Projecting the New Thing: Black Experimental Film in the Wake of the Black Arts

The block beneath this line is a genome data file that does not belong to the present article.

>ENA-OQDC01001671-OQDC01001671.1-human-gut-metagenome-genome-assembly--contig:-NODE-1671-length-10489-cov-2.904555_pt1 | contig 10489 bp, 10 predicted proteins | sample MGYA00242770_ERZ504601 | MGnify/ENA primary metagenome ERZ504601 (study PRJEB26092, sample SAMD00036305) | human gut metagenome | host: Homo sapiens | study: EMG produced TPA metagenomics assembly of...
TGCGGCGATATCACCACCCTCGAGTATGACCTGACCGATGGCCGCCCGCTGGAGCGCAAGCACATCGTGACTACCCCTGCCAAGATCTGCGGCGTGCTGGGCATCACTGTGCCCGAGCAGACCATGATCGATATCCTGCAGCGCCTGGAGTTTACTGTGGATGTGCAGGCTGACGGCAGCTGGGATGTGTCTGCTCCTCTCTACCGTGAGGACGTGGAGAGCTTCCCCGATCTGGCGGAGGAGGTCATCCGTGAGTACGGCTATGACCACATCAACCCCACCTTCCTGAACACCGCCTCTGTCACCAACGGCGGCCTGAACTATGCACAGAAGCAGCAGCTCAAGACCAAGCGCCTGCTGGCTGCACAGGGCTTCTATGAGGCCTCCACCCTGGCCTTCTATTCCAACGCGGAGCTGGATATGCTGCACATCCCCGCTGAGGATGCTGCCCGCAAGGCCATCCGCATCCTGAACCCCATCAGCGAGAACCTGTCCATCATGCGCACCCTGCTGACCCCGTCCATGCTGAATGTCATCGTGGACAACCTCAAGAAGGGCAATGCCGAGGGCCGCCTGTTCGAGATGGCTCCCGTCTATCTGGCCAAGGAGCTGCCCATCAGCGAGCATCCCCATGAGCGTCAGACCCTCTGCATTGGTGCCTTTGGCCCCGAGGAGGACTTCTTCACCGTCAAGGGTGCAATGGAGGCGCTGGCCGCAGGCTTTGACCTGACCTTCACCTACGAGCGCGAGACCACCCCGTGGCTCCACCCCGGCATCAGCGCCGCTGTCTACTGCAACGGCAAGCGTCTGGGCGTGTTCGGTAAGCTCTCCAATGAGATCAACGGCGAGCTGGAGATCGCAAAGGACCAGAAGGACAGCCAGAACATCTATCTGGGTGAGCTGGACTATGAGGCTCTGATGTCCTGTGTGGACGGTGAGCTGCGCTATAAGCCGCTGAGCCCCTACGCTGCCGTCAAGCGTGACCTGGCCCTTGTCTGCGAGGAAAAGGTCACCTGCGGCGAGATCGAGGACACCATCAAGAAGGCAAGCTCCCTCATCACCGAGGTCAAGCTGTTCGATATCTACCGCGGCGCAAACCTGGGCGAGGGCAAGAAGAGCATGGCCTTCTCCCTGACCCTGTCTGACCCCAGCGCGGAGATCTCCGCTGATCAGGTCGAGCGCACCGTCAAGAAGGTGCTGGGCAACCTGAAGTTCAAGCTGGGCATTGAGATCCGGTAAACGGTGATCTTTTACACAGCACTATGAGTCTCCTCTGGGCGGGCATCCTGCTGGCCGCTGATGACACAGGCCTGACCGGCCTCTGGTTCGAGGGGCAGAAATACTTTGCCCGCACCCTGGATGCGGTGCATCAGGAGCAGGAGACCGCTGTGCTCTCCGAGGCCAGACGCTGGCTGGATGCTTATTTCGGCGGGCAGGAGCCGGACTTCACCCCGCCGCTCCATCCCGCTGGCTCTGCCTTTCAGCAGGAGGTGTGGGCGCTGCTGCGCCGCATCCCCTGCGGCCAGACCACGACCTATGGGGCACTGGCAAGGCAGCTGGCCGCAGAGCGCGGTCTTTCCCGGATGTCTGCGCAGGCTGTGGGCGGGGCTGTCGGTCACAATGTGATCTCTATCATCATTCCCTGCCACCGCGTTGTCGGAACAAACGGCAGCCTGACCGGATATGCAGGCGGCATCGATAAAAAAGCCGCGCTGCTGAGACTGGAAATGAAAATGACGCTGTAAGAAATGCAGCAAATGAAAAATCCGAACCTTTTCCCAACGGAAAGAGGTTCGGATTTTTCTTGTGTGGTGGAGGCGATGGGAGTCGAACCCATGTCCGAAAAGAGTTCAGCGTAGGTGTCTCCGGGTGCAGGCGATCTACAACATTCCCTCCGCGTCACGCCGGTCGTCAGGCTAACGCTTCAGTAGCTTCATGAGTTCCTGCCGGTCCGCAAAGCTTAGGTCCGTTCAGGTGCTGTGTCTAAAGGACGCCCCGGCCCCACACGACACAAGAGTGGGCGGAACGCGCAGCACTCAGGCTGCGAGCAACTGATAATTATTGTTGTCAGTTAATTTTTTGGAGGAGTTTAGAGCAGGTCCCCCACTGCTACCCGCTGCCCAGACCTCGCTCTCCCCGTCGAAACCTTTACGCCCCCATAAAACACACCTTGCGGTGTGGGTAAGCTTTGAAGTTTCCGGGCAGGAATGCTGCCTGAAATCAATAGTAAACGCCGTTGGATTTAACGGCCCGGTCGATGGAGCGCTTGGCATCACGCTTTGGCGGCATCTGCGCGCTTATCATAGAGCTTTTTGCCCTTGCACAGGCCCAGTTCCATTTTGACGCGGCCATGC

02 February. Curated by Brent H. Edwards, Projecting the New Thing: Black Experimental Film in the Wake of the Black Arts explores the aesthetic experiments of black filmmakers in the 1960s and 70s, when a number of African American artists began to explore 16mm film as a medium for black aesthetics. Working independently, taking advantage of sporadic and fleeting government funding or institutional support when they could, a number of black writers and musicians turned to film with an eye to the possibilities of crafting a visionary cinema. Their projects emerged in a variety of circumstances: More than simply a documentary, Amiri Baraka’s 1968 The New-Ark offers a bold and formally innovative portrait of the cultural nationalism of the Spirit House Movers and the Committee for a Unified Newark. Saxophonist Alan “Juice” Glover’s 1969 Birth — supported in part by a Columbia outreach effort after the controversy over the university’s plans to build a gymnasium in Morningside Park — depicts the coming to consciousness of a young black man in surrealistic tones inspired by Buñuel’s Un Chien Andalou. A fragmented diasporic dream suite set against the stark realities of St. Louis, the 1972 Sweet Willie Rollbar’s Orientation (with an evocative soundtrack by Julius Hemphill) is one of the legendary productions of the Black Artists’ Group. Taken together, these seldom-seen short films amount to a remarkable record of trans-medium experimentation in the years before the emergence of independent black feature film directors such as Bill Gunn, Kathleen Collins, Larry Clark, Charles Burnett, and Julie Dash.